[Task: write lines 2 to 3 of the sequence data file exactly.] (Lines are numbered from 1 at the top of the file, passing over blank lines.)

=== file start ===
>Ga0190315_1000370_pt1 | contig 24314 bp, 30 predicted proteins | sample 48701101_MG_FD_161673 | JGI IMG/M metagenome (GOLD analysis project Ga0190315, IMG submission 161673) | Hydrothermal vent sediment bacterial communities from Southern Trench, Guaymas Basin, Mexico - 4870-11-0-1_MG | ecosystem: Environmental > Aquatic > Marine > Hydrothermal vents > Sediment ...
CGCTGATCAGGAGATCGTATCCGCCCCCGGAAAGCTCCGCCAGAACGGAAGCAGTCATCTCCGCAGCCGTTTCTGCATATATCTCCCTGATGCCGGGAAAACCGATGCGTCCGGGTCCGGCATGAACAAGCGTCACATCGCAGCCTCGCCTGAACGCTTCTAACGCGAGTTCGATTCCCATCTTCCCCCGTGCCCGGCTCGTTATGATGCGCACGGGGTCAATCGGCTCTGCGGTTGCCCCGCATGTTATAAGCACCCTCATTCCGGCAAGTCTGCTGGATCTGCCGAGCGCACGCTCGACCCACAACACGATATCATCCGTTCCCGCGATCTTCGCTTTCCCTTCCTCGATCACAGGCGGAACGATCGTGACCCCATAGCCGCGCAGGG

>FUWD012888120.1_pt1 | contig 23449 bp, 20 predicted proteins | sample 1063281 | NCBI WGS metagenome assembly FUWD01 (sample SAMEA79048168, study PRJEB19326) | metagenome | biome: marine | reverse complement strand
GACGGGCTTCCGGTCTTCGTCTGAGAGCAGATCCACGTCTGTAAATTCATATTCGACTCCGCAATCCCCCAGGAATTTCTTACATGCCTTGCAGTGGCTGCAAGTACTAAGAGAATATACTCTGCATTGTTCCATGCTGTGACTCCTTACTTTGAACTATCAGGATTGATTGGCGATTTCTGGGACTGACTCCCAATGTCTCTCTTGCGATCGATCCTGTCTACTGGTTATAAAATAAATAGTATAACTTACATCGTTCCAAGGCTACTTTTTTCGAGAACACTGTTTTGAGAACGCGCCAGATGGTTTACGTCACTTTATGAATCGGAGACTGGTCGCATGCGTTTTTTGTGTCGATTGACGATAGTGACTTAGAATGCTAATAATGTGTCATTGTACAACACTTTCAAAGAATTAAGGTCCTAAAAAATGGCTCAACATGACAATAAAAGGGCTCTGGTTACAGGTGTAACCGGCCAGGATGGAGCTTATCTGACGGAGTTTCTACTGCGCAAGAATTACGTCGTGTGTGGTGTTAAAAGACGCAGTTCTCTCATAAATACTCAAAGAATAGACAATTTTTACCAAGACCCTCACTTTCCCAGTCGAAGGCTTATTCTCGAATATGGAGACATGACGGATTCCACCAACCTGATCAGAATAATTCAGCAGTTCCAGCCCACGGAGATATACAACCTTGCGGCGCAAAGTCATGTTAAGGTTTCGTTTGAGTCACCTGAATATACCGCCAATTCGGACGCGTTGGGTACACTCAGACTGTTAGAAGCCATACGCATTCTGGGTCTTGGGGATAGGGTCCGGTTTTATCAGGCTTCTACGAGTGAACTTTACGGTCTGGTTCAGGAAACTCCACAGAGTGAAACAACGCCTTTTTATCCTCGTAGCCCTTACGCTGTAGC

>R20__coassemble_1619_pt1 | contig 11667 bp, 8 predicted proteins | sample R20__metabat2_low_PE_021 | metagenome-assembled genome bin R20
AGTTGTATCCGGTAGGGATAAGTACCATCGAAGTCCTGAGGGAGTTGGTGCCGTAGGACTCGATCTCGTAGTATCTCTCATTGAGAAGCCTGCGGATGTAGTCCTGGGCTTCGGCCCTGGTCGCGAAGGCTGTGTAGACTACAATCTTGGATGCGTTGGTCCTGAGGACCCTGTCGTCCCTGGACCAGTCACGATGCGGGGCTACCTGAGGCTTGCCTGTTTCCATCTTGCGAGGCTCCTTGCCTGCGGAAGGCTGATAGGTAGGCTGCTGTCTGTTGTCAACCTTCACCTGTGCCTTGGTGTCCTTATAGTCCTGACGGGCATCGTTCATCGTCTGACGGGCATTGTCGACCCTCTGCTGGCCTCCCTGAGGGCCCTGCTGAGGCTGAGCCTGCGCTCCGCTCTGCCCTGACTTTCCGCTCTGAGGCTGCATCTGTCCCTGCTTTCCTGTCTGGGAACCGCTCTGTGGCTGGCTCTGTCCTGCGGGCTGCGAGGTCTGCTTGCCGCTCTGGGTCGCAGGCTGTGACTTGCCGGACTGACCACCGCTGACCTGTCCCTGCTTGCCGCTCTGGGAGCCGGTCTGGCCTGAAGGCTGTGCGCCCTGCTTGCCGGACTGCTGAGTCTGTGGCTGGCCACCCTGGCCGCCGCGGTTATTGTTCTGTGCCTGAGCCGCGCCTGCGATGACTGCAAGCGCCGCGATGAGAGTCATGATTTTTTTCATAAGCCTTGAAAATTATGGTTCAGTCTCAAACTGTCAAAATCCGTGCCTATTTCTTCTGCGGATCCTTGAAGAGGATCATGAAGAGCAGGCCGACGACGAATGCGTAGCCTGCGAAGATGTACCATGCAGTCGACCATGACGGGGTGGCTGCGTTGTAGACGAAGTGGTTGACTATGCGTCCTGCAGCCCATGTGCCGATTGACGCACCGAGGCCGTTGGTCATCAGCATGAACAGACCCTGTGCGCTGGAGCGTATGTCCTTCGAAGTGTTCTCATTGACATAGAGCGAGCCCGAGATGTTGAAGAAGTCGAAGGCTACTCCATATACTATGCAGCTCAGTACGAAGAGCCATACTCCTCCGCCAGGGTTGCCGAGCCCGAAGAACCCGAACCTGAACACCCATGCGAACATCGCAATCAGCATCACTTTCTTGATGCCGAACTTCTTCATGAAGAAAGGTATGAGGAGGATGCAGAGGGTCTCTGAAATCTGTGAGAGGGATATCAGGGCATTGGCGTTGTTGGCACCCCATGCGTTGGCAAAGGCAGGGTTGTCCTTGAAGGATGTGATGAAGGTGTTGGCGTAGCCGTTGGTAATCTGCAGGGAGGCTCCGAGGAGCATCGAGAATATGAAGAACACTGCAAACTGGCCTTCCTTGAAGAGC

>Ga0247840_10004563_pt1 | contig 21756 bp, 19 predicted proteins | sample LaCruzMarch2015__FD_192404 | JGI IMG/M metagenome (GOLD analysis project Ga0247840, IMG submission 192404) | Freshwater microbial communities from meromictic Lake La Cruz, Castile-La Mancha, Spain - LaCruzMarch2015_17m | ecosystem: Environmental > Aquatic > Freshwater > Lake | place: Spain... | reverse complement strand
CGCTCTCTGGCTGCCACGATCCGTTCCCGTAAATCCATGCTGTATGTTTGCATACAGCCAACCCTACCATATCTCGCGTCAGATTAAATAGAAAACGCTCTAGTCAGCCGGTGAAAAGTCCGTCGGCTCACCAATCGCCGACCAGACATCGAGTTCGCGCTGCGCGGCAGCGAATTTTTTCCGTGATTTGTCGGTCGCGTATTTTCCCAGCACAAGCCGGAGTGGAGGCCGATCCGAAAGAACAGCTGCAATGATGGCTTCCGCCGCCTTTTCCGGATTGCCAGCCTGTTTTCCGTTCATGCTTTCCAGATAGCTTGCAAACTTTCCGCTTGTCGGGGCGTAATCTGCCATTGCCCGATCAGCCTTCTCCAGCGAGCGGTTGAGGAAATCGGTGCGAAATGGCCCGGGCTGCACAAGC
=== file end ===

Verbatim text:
CGCTGATCAGGAGATCGTATCCGCCCCCGGAAAGCTCCGCCAGAACGGAAGCAGTCATCTCCGCAGCCGTTTCTGCATATATCTCCCTGATGCCGGGAAAACCGATGCGTCCGGGTCCGGCATGAACAAGCGTCACATCGCAGCCTCGCCTGAACGCTTCTAACGCGAGTTCGATTCCCATCTTCCCCCGTGCCCGGCTCGTTATGATGCGCACGGGGTCAATCGGCTCTGCGGTTGCCCCGCATGTTATAAGCACCCTCATTCCGGCAAGTCTGCTGGATCTGCCGAGCGCACGCTCGACCCACAACACGATATCATCCGTTCCCGCGATCTTCGCTTTCCCTTCCTCGATCACAGGCGGAACGATCGTGACCCCATAGCCGCGCAGGG

>FUWD012888120.1_pt1 | contig 23449 bp, 20 predicted proteins | sample 1063281 | NCBI WGS metagenome assembly FUWD01 (sample SAMEA79048168, study PRJEB19326) | metagenome | biome: marine | reverse complement strand